The whole handwritten form doesn't look neutral or businesslike either.  Again it feels a bit like tossing one's position around too casually.  I can imagine parents thinking something along the lines of, "Oh you want to lecture me on this from a safe distance through your so-called 'official' letter that I have to sign and return or else (what exactly huh), and yet rather than type it you are satisfied to shoot off your big warnings with chummy handwritten script and colloquialisms like we're all high school buddies?"  More generally, having so many changes in script size is kind of jarring to read (and the occasional missing period makes it a lot worse).  I have to wonder if she isn't more used to writing for kids than adults.  It's not the aesthetics I expect of a formal note to somewhat distant partners on an adult "business" matter like childrearing.

         Again though, I wonder how many pre-K's are "seriously" organized places where teachers are given equipment or offices...  Though that could be a community or institution problem, more than an individual teacher problem.
« Last Edit: November 28, 2013, 01:09:37 AM by kylie »

Offline Valthazar

  • Writer ͏͏● Educator ● Gamer ● Roleplayer ● Debater ● Tech Connoisseur ● Gym Rat ● Procrastinator ● As they say, "A simple PM may lead to lifelong friendship" ▬▬▬▬
  • Suspended
  • Seducer
  • *
  • Join Date: Mar 2013
  • Location: United States
  • Gender: Male
  • Proceed and be bold. Embrace your insecurities.
  • My Role Play Preferences
  • View My Rolls
  • Referrals: 0
Re: Distasteful Letter?
« Reply #28 on: November 28, 2013, 01:41:39 AM »
Some of those parents who it doesn't apply to, might adopt the same tone of "Oh, shame, who could it be???" and take the perceived tone of the letter as a reason for more neighborly criticism and intrusion...  Others might mount defensive reactions more along the lines of "I don't think this was for me, but I don't really appreciate receiving such a message [if indeed everyone needed to receive it at all, some would add] in quite this form."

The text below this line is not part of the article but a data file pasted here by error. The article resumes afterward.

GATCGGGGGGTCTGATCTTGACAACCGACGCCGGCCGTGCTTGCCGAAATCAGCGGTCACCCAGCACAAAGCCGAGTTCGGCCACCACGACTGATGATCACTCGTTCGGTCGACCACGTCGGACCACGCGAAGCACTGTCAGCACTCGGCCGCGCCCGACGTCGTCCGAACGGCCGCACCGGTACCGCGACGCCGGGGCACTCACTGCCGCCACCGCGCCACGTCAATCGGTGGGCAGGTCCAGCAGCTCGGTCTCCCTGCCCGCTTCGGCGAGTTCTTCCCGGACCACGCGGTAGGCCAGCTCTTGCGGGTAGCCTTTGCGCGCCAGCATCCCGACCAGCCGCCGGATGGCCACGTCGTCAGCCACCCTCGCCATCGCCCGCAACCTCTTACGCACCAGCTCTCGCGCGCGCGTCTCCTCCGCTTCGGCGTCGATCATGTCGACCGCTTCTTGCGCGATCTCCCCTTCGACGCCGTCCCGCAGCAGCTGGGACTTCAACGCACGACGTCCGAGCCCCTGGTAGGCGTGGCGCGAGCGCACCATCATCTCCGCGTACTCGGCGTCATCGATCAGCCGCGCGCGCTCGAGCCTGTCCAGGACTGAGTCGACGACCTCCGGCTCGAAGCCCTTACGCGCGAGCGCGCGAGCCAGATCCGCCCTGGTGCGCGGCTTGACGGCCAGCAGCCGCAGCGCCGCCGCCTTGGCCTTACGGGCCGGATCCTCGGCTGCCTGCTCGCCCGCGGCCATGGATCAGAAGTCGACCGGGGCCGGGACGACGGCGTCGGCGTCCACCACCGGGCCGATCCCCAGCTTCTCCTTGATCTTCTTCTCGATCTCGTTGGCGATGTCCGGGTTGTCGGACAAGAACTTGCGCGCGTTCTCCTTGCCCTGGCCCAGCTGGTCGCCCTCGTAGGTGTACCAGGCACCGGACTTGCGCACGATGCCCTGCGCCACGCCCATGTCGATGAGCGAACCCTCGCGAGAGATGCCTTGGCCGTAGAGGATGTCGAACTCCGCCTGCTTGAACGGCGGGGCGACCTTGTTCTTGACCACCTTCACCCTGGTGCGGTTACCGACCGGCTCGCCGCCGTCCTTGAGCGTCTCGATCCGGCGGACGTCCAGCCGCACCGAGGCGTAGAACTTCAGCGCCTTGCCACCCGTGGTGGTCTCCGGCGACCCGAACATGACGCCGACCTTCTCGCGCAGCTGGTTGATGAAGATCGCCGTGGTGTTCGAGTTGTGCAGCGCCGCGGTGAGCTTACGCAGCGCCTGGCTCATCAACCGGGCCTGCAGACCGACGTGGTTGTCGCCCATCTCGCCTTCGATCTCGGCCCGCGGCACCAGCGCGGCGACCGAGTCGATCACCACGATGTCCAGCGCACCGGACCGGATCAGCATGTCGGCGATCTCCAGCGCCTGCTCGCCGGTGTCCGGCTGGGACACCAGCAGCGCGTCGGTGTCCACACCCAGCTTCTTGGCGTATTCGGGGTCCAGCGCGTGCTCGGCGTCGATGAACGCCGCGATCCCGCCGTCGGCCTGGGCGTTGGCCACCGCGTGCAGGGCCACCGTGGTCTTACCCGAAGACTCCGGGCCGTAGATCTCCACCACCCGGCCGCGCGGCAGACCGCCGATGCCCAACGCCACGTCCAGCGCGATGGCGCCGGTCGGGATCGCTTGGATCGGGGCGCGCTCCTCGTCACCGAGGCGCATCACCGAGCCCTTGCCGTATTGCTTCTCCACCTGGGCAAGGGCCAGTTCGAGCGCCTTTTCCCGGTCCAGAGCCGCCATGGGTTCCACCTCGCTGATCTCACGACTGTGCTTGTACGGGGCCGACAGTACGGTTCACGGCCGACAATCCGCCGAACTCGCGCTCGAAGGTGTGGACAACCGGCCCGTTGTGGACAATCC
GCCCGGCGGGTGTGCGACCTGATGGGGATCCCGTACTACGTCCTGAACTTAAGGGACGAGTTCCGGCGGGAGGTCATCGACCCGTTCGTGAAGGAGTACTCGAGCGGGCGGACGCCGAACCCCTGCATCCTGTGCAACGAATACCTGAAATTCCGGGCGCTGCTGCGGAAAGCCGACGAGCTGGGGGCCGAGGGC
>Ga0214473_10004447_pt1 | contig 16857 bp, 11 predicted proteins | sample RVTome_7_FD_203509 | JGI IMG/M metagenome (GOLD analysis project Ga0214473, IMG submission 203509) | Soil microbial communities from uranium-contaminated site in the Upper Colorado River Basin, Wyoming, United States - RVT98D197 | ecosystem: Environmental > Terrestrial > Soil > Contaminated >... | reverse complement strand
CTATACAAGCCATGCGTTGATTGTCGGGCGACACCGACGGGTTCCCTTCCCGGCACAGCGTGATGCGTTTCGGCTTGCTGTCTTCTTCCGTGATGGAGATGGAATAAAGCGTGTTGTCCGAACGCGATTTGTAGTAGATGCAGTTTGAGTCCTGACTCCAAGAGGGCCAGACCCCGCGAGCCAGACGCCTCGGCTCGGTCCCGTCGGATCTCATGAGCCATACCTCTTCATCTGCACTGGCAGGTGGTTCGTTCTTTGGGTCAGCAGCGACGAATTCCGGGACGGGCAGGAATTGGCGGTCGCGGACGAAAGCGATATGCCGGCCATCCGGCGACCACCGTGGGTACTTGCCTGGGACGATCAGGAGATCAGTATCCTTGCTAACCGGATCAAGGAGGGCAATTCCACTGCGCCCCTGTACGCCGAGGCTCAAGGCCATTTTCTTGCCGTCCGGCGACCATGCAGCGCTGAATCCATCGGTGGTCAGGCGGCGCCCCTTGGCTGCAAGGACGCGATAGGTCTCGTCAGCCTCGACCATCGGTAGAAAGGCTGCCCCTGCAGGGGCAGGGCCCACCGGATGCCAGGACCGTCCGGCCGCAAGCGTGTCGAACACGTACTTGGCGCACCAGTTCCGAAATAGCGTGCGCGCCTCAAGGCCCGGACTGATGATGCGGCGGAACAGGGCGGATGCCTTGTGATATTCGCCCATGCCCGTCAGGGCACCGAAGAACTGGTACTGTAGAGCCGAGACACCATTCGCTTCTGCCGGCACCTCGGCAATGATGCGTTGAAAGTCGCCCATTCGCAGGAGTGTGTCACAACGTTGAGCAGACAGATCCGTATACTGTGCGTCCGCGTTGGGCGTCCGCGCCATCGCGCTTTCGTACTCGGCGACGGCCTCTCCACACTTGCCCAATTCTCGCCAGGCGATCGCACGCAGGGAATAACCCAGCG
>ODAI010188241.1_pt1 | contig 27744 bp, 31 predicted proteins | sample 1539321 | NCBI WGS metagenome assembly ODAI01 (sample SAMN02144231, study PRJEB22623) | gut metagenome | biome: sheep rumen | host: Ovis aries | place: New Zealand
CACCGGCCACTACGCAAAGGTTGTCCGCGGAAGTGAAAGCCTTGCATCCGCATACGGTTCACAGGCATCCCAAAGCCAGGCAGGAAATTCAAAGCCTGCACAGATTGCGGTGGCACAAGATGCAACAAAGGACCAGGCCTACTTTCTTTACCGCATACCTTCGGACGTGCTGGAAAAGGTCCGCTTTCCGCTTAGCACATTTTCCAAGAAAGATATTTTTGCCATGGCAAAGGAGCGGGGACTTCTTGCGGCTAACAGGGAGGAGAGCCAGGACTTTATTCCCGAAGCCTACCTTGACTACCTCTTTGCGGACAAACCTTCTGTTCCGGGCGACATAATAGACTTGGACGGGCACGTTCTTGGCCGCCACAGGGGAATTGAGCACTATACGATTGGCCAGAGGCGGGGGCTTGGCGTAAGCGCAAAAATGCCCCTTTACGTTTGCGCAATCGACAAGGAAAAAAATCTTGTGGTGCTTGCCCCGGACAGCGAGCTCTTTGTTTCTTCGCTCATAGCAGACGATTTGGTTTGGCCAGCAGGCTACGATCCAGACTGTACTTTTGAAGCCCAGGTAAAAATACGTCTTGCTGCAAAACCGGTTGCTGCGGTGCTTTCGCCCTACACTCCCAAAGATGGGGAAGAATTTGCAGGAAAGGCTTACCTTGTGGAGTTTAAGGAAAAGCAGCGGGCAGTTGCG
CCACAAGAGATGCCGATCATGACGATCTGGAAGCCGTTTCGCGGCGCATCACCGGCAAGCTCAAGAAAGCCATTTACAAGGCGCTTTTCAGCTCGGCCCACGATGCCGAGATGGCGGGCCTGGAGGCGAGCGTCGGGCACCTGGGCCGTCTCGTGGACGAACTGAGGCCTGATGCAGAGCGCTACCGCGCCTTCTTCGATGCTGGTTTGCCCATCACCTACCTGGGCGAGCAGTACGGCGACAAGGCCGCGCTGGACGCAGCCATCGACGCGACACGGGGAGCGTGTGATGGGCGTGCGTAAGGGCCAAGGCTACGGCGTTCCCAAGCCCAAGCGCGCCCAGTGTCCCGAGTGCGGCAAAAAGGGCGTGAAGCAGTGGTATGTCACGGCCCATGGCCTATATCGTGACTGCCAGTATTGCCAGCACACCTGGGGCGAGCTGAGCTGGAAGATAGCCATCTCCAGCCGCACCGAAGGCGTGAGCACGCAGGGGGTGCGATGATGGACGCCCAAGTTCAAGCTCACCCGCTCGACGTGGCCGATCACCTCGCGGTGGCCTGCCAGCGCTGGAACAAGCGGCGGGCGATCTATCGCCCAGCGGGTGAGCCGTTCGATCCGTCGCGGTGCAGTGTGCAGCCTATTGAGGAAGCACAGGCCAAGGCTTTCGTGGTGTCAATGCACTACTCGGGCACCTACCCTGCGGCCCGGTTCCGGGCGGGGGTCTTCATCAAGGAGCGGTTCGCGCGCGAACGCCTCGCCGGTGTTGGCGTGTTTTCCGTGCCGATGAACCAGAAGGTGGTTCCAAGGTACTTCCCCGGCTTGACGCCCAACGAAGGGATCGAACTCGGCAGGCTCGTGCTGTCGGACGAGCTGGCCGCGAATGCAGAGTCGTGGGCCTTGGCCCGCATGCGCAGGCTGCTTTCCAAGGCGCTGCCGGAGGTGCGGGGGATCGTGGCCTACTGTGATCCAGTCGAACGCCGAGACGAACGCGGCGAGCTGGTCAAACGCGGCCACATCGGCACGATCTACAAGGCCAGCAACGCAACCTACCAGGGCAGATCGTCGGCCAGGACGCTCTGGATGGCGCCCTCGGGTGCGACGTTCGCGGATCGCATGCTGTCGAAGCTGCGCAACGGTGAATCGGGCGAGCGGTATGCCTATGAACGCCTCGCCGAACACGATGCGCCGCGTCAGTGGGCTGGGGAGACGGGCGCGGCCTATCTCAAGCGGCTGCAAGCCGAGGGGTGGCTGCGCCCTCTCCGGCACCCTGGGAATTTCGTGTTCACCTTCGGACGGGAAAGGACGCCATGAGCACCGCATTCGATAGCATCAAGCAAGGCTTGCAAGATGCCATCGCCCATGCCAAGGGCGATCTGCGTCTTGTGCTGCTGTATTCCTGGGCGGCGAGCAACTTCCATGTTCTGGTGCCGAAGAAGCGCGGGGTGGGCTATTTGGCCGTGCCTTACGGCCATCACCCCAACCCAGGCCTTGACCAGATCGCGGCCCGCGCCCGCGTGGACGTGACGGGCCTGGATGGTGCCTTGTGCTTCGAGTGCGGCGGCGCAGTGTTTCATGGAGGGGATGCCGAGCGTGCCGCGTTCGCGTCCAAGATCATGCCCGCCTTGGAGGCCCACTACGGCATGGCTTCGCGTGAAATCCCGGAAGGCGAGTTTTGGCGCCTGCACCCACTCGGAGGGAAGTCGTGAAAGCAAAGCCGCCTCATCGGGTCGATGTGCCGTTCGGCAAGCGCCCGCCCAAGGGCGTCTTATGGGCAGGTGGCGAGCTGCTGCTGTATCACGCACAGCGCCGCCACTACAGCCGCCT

She's probably in her 50s or 60s - she has been an elementary school teacher for over 30 years.  She is probably an old-school type of teacher who isn't used to typing things up.

Not informing the parents of health and safety concerns isn't an option.  If one of the children gets sick, parents will be furious and demanding why they were not informed about unhygienic conditions in the student body.  The school will have no defense then.

Offline kylie

  • Bratty Princess of Twisty, Creeping Secrets. Frilly | Fussy | Framed | Dreamy | Glam | Risky | Sporty | Rapt | Tease | Ironic | Shadowed | Struggling | Whispery | Bespelled
  • Liege
  • Enchanter
  • *
  • Join Date: Apr 2005
  • Location: Somewhere in the future.
  • Darkly sweet femme for rich & insidious scenarios.
  • My Role Play Preferences
  • View My Rolls
  • Referrals: 1
Re: Distasteful Letter?
« Reply #29 on: November 28, 2013, 02:10:22 AM »
        Did people actually end formal letters with "enough said" 30 years ago?  Or any kind of letter?  I'm not sure she really understands how people respond to that sort of ending.  At least on a matter where they're directly involved and have a lot of choice themselves.